EMET - Electromechanical Engineering Technology

Alfred State courses are grouped into the following sections:

  • The laboratory implements the theoretical principles of EMET 3423, Electromechanical Analysis. The electrical aspects of the course are completely covered in the laboratory sessions. The laboratory will include experimentation with links, slide mechanisms, scotch yoke, principles of force, torque, velocity, acceleration, inertia and friction.

  • The course is an integrating experience of mechanisms and instrumentation. The course will emphasize applications of material learned involving statics, dynamics and strength of materials and will introduce the students to vibrations. The integration of these subjects will be enhanced through the laboratory experience offered in co-requisite EMET 3421 where the student will study different mechanisms with the aid of transducers and instrumentation.

  • This course introduces the student to general characteristics of electromechanical sensors and transducers, electrical measurement systems, electronics signal conditioning, data acquisition systems, and response characteristics of instruments. The lectures focus on the selection, calibration techniques and applications of electromechanical transducers. The laboratory has industrial equipment, such as a punch press, drill press, and metal lathe, which are equipped with sensors that are configured to measure physical quantities such as force, strain, displacement, velocity, and acceleration.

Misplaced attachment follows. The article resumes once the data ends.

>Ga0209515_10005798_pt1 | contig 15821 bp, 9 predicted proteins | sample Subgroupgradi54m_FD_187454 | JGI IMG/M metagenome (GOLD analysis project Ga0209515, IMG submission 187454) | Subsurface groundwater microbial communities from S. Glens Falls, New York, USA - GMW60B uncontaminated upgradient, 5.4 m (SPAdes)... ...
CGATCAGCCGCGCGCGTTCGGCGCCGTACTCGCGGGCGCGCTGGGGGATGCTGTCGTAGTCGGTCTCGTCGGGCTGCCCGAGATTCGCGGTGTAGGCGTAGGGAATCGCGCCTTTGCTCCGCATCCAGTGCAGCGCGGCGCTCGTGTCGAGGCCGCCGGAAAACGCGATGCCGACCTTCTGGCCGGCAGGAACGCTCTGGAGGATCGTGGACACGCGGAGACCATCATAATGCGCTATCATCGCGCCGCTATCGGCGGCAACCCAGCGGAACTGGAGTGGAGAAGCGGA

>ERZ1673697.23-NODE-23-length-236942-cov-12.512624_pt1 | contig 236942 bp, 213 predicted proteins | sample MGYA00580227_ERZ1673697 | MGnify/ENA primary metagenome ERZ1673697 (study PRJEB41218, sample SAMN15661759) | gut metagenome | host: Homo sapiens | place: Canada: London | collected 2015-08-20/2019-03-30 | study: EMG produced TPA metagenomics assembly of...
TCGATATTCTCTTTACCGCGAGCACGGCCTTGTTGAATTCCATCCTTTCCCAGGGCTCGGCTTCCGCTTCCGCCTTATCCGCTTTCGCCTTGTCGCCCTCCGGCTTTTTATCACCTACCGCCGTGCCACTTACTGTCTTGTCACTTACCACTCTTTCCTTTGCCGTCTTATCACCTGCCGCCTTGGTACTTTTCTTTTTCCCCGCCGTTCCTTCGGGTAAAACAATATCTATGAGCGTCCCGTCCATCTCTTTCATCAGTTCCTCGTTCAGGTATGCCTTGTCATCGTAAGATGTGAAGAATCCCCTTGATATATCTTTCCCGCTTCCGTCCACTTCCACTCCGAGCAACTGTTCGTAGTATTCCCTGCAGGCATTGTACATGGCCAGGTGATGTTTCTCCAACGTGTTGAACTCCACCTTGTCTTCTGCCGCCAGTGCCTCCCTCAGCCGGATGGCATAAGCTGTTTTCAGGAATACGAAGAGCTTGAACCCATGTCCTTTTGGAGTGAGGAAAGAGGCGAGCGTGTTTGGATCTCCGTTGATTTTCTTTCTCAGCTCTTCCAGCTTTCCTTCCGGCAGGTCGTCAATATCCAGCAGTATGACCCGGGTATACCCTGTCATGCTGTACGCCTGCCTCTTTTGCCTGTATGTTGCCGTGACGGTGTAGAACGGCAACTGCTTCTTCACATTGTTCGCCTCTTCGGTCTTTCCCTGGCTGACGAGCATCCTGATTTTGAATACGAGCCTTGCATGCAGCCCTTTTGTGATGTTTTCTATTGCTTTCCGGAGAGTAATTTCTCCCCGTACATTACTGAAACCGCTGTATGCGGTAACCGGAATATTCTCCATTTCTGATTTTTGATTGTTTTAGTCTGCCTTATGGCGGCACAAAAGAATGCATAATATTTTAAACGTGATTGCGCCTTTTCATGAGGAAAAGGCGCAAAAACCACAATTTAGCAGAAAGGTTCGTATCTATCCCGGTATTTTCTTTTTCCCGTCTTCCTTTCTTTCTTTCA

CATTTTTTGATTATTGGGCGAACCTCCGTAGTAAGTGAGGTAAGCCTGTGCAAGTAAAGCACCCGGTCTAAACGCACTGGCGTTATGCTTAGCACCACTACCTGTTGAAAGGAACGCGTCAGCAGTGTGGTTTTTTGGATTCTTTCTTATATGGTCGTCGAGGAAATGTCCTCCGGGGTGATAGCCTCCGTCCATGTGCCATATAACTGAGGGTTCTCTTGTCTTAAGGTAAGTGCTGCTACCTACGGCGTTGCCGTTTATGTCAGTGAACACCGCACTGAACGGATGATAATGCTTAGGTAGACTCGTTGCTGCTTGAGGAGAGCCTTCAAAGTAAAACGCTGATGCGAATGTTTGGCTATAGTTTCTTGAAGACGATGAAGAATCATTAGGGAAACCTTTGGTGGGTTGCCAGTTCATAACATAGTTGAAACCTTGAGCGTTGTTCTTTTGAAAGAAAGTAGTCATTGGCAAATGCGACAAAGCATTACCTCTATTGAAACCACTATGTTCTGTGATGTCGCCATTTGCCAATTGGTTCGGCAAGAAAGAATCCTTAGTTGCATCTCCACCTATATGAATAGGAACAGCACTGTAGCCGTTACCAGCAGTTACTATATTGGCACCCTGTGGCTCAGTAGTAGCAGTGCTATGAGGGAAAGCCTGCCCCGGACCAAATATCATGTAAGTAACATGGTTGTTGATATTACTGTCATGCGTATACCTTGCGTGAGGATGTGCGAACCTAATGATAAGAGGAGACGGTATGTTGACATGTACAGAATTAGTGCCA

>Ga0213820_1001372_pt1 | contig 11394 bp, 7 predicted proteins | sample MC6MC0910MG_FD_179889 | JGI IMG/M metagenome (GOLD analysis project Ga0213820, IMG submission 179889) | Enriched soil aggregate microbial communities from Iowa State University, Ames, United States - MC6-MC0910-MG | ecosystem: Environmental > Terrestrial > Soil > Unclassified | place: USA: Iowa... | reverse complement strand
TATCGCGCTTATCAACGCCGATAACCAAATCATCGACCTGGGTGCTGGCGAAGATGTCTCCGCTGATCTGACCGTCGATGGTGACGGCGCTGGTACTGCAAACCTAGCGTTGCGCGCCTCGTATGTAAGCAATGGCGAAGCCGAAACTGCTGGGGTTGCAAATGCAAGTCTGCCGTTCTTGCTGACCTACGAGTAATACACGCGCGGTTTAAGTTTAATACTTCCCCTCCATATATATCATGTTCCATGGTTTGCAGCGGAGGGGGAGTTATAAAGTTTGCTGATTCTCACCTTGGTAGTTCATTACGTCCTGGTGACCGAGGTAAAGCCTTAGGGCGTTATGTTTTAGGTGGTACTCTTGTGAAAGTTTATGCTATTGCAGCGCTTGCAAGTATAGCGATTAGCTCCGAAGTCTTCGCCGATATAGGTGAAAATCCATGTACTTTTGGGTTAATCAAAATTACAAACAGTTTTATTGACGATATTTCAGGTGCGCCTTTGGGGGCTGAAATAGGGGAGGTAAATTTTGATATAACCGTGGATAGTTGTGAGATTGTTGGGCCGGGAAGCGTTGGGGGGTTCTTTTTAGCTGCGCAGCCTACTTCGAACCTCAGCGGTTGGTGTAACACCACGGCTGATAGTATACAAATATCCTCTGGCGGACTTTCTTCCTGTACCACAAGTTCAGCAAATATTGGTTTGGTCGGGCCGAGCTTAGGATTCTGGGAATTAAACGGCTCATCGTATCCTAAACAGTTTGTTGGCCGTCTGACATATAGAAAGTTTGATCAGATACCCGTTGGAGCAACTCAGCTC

• The course begins with the fundamentals of the C and C++ language, program structure, and debugging techniques. Topics include the programming environment, data types and operators, if and case statements, loops, arrays, and strings, pointers, structures and classes, I/O and file operations. The course will focus on program development for the Microsoft Windows environment - i.e., developing Windows programs and utilizing the system resources. Must have prior programming language experience.

  • A student may contract for one to six credit hours of independent study through an arrangement with an instructor who agrees to direct such a study. The student will submit a plan acceptable to the instructor and to the department chair. The instructor and student will confer regularly regarding the process of the study.

  • Feedback control systems with topics in time response, stability, criteria, system representation, root locus diagrams, and compensation. The systems include electrical, mechanical, and electromechanical networks. The laboratory features simulation of electrical and mechanical systems using MATLAB and SIMULINK as well as a variety of physical controllers.